A Short Study of the Development of the Libido, Viewed in the Light of Mental Disorders : 1924 : Karl Abraham

by Julia Evans on January 1, 1924

Pages 418–501 in Selected Papers of Karl Abraham : with an introductory memoir by Ernest Jones : Translated by Douglas Bryan & Alix Strachey : Hogarth Press : 1927

First published as Versuch einer Entwicklungsgeschichte der Libido auf Grund der Psychoanalyse seeliscer Störungen.

Full text of “Selected Papers Of Karl Abraham M D” : published by www.archive.org : available here

Text of A Short Study of the Development of the Libido, Viewed in the Light of Mental Disorders : Available from www.LacanianWorksExchange.net /authors a-z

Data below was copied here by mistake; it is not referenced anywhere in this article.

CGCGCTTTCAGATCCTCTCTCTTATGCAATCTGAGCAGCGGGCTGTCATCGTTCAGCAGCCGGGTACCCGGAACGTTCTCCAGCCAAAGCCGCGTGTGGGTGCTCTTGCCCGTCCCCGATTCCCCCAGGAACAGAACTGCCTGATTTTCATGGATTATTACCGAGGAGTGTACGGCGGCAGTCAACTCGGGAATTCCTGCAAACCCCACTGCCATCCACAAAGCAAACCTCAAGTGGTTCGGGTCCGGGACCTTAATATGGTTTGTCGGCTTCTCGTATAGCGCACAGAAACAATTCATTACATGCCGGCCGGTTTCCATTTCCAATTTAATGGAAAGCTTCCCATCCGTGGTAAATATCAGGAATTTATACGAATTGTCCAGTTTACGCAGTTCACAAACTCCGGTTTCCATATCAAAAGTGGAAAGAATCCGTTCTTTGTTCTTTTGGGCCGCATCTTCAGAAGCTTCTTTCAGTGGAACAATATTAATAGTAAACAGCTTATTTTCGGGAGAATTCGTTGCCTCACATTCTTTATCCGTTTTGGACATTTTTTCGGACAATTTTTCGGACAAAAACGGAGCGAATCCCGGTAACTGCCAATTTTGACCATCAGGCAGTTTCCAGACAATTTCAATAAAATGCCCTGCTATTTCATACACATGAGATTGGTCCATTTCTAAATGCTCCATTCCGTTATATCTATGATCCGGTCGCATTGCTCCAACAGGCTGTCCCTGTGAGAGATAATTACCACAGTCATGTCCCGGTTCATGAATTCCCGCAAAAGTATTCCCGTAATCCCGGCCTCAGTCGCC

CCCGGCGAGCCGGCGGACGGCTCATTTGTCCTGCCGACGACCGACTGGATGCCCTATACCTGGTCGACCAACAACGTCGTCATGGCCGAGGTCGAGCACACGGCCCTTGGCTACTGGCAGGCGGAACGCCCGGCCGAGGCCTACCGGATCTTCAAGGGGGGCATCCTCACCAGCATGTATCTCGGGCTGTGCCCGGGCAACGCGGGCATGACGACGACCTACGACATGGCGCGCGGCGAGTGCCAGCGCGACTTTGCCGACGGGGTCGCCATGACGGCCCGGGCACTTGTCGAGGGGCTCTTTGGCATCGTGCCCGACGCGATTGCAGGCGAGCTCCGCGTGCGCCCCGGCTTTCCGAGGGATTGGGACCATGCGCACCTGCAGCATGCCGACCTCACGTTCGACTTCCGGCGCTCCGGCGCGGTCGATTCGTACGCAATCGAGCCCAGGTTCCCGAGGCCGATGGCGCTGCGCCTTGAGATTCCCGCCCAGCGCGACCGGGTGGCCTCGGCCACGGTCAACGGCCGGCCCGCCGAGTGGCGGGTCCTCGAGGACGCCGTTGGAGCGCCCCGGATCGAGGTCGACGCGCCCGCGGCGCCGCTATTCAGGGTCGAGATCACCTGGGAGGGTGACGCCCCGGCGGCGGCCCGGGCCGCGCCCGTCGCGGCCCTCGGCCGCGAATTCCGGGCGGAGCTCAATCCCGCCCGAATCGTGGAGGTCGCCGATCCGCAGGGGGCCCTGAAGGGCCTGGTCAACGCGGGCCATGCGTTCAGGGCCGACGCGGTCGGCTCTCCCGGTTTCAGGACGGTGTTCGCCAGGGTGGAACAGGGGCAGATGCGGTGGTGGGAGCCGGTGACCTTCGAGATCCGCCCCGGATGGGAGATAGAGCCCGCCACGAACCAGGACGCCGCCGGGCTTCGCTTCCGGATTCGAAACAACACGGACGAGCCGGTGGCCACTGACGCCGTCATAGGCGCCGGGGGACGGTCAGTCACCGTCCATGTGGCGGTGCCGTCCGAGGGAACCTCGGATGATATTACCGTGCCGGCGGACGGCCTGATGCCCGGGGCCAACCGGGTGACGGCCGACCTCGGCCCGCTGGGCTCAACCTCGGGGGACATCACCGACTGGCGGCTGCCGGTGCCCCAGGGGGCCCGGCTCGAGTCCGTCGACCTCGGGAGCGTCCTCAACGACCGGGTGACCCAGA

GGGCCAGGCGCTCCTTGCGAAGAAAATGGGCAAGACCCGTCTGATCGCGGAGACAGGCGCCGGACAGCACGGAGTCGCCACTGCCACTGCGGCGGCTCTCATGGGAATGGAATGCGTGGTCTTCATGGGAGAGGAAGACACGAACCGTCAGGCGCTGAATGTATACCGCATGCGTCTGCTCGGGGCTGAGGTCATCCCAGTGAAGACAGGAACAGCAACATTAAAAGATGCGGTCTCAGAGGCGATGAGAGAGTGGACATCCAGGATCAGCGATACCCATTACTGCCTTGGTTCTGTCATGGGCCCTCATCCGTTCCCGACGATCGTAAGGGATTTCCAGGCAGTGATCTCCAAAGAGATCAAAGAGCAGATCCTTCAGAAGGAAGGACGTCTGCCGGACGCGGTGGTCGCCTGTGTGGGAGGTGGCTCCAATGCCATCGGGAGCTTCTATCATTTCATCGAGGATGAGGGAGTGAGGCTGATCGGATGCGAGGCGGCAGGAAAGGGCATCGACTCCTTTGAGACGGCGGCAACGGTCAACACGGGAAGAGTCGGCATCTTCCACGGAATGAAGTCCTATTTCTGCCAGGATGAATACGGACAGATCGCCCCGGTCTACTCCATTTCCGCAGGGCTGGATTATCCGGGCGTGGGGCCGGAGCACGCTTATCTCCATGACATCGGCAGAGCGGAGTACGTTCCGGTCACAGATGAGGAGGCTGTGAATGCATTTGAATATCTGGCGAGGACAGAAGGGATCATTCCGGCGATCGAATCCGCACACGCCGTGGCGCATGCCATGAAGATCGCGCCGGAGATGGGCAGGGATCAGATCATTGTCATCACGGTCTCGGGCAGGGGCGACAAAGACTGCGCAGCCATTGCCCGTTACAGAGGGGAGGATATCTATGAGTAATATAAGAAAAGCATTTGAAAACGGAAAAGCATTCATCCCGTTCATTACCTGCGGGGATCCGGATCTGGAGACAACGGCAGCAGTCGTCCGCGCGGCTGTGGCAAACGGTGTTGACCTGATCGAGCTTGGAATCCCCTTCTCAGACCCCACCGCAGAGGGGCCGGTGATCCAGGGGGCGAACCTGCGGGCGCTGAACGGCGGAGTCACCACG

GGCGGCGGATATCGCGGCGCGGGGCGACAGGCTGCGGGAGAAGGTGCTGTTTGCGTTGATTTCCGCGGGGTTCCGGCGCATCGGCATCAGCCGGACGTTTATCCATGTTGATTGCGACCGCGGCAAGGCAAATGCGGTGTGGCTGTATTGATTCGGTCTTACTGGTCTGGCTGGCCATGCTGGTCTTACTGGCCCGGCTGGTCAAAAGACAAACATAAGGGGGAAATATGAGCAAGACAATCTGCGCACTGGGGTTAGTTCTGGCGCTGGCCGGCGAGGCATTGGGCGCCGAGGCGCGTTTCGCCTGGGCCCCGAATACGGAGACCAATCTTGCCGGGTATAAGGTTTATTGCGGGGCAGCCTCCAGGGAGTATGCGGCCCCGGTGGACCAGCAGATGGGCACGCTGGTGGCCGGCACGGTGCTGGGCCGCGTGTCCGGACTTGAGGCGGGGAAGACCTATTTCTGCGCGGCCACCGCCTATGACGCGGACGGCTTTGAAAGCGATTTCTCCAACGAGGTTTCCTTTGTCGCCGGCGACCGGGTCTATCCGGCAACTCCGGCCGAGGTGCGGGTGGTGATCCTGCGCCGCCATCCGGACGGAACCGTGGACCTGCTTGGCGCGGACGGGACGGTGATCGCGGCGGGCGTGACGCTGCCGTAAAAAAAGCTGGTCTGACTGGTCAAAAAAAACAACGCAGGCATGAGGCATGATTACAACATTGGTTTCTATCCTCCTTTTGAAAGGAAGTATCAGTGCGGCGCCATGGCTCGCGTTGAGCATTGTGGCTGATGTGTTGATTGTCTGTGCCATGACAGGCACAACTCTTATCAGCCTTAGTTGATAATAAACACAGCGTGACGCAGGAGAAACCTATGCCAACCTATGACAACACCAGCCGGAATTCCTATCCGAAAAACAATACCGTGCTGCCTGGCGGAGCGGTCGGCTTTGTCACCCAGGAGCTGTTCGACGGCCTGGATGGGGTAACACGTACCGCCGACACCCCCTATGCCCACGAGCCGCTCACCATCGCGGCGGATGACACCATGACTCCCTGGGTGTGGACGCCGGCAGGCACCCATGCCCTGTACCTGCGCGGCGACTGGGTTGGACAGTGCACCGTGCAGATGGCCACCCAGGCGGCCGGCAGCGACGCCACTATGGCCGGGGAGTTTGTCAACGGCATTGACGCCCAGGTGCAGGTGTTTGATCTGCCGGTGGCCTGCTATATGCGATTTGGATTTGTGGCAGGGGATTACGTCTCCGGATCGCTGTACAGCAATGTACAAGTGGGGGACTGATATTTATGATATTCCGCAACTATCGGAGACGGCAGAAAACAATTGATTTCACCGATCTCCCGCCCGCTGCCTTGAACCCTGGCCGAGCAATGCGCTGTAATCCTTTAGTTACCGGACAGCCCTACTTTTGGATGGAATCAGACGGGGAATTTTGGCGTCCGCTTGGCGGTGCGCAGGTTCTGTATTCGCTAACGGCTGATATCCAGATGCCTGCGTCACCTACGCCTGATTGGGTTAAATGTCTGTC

Titles:

XXVI. A SHORT STUDY OF THE DEVELOPMENT OF THE LlBIDO, VIEWED IN THE LlGHT OF MENTAL DISORDERS (1924) . . . . .418

PART I

MANIC-DEPRESSIVE STATES AND THE PRE-GENITAL LEVELS OF THE LIBIDO . . . p418 .

Introduction 
p418

1) Melancholia and Obsessional Neurosis p422

2) Object-Loss and Introjection in Normal Mourning and in Abnormal States of Mind p433

3) The Process of Introjection in Melancholia: Two Stages of the Oral Phase of the Libido p442

4) Notes on the Psychogenesis of Melancholia . p453

5) The Infantile Prototype of Melancholic Depression p464

6) Mania p470

7) The Psycho-Analytic Therapy of Manic-Depressive States p476

PART II

ORIGINS AND GROWTH OF OBJECT-LOVE p480

References by Jacques Lacan

P7 of EC Collectives’ translation of Seminar IV : Session of 21st November 1956 : See Seminar IV : The Object Relation & Freudian Structures 1956-1957 : begins 21st November 1956 : Jacques Lacan or here